New Catalogs

Jul 01, 1998 9:30 PM  By

The Clayton Catalog A cigar is more than just a smoke these days. The $6 billion cigar industry includes accessories such as lighters, cutters, and humidors-items found in the Haverhill, MA-based Clayton Catalog of cigars and related accessories.

Founders Scott Richards and Gary Pituck-who also run a wholesale cigar products business-first mailed The Clayton Catalog in October. The 98,000 names used came from the house files of wholesale clients, rented lists of magazines such as GQ, The Robb Report, and Golf Digest, and a private list of cigar smokers from a former cigar industry executive.

The book targets professionals, most of whom are men 20-40 years old who are “trying to assimilate themselves into the status of being successful,” Richards says.

The $125 average order was higher than expected, but the 3%-4% response was lower because the magazine lists did not perform up to par, Richards claims. The next book will mail this summer.

Moon Song The personal and professional stress in her own life inspired Judith Light to create Moon Song, a catalog of relaxation products. “It’s not always possible to take off for Bermuda,” Light notes, so products such as massage oils, herbal teas, and nature-inspired music can help individuals deal with stress “in the moment,” she says.

The first edition of the Martinez, CA-based catalog mailed in March to 26,000 consumers in California, Oregon, and Washington; the names were rented from health-related magazines and music and gift catalogs. The target audience is professional women, many of whom are mothers, Light says, but “I’m also getting orders from men.”

Light is happy with the 2% response rate and $55 average order. The second edition, due in September, will have an expanded circulation of 250,000 and will be mailed to individuals in the Midwest as well as to people in the Northwest.

The Cookboook Rita Ali’s love of cookbooks led her to create The CookBook Catalog. The Peoria, IL-based catalog sells cookbooks in eight categories, including niches such as diabetic and vegetarian. “I don’t consider myself a famous cook,” she says. “I thought I’d put out a catalog that specialized in cookbooks.”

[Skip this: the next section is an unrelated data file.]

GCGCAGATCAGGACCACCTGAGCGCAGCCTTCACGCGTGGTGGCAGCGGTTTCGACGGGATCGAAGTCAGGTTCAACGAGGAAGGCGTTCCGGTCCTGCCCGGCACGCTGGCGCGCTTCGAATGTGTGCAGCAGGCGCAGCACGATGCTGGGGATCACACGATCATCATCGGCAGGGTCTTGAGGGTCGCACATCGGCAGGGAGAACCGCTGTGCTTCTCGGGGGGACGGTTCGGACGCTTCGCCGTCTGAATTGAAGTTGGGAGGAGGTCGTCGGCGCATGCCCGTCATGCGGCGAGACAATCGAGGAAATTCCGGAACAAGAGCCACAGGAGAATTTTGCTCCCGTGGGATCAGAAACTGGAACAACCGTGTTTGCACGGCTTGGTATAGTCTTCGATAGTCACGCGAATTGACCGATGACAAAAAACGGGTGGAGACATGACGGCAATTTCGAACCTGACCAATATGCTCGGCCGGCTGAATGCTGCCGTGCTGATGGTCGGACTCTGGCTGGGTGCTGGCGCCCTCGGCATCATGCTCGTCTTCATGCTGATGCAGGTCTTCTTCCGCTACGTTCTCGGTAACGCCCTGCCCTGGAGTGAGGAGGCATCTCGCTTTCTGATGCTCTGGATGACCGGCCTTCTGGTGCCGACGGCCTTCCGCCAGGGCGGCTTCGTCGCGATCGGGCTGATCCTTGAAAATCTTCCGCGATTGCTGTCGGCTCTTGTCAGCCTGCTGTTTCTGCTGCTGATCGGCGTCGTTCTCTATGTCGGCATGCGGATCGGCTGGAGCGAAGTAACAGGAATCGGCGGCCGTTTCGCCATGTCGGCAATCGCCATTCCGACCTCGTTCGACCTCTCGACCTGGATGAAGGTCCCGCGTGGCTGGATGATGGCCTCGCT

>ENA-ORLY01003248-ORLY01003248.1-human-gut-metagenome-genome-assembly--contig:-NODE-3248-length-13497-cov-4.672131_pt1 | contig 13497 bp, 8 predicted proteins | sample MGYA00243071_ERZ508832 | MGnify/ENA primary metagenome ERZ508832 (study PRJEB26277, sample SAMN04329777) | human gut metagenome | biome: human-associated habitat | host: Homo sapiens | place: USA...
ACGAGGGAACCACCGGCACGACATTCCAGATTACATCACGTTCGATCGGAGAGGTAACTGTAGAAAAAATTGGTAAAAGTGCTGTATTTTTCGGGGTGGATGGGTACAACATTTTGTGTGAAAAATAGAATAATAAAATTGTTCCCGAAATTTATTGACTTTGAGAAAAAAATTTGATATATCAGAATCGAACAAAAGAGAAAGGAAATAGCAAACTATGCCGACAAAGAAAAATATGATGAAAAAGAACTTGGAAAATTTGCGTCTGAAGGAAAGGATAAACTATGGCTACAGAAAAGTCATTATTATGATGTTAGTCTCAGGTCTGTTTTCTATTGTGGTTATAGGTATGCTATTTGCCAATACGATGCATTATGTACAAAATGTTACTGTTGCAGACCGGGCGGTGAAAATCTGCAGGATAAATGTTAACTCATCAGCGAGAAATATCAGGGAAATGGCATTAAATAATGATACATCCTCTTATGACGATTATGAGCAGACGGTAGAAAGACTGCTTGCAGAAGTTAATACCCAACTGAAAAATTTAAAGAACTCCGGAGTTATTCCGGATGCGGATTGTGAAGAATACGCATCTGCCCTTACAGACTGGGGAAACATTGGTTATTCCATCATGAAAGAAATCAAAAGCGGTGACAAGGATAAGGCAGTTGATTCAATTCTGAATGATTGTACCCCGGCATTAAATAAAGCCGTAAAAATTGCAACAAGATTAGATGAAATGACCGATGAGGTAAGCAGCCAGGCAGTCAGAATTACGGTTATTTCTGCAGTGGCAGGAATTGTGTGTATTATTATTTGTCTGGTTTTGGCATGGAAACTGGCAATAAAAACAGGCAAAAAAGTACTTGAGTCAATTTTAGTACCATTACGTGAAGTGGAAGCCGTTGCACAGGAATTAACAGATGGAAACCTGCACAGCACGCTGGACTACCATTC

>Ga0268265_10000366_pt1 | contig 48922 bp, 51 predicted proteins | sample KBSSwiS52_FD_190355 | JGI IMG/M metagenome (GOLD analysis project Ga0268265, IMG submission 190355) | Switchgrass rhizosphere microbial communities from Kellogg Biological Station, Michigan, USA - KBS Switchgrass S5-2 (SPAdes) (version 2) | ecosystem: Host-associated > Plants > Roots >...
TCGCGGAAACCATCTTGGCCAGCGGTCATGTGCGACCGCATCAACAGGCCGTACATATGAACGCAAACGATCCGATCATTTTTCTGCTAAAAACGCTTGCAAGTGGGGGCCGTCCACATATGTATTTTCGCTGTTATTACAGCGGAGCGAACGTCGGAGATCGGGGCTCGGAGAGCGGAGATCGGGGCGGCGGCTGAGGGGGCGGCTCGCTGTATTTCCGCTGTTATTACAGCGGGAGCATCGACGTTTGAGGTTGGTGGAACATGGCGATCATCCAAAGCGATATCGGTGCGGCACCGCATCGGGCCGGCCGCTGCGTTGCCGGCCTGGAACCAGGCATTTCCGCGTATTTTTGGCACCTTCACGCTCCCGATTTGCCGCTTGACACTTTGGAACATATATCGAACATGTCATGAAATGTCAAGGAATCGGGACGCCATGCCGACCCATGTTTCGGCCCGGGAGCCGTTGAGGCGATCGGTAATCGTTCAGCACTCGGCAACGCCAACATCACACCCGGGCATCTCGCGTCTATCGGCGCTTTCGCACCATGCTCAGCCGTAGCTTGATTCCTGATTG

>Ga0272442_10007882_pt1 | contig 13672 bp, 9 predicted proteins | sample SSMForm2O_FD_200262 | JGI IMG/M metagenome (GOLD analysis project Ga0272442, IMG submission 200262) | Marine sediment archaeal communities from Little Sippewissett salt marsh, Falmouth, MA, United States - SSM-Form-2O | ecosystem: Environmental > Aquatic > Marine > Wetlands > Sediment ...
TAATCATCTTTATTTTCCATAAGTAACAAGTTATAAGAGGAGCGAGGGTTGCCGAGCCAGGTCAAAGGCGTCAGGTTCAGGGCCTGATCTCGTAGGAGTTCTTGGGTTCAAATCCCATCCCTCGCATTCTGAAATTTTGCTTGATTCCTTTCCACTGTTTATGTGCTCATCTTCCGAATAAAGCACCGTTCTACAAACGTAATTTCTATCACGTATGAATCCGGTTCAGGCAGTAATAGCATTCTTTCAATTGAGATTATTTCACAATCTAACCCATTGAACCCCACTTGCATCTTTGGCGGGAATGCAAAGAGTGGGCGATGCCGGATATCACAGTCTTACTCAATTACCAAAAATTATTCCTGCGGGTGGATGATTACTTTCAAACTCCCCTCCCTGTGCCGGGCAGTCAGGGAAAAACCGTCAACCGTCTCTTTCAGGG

The first mailing, in October, went to 5,000 names. This was followed by drops each month through February of this year for a total of 30,000 pieces. Ali selected the names of credit cardholders and buyers of books via mail order from Database America, the primary source of the names. She also advertised in The Cookbook Collector’s Exchange, a publication for cookbook collectors.

The average order of $34 and the 2.5% response rate were in line with expectations. Response was “higher before the holidays than after the holidays,” Ali says. “Many people purchase cookbooks as gifts.” The next edition will be mailed in the fall.

The Southern Food Co. When Susan Batten, an ex-Southerner and actress on the soap opera One Life to Live, combined the Southern foods she grew up with and her “love of writing about the colorful people of the South,” she came up with The Southern Food Co., a catalog of Southern delicacies.

Featuring foods such as pecan crisps and cheese straws, the catalog mailed in May to about 5,000 names from Batten’s One Life to Live fan club; contacts in her hometown of Clayton, NC; and friends in the theater community. Batten says she’s targeting anyone with “an inclination toward Southern food.”

The $70 average order is higher than Batten had expected. For the next edition, due out in the fall, the circulation will increase by 15,000, to include subscribers of Southern Living.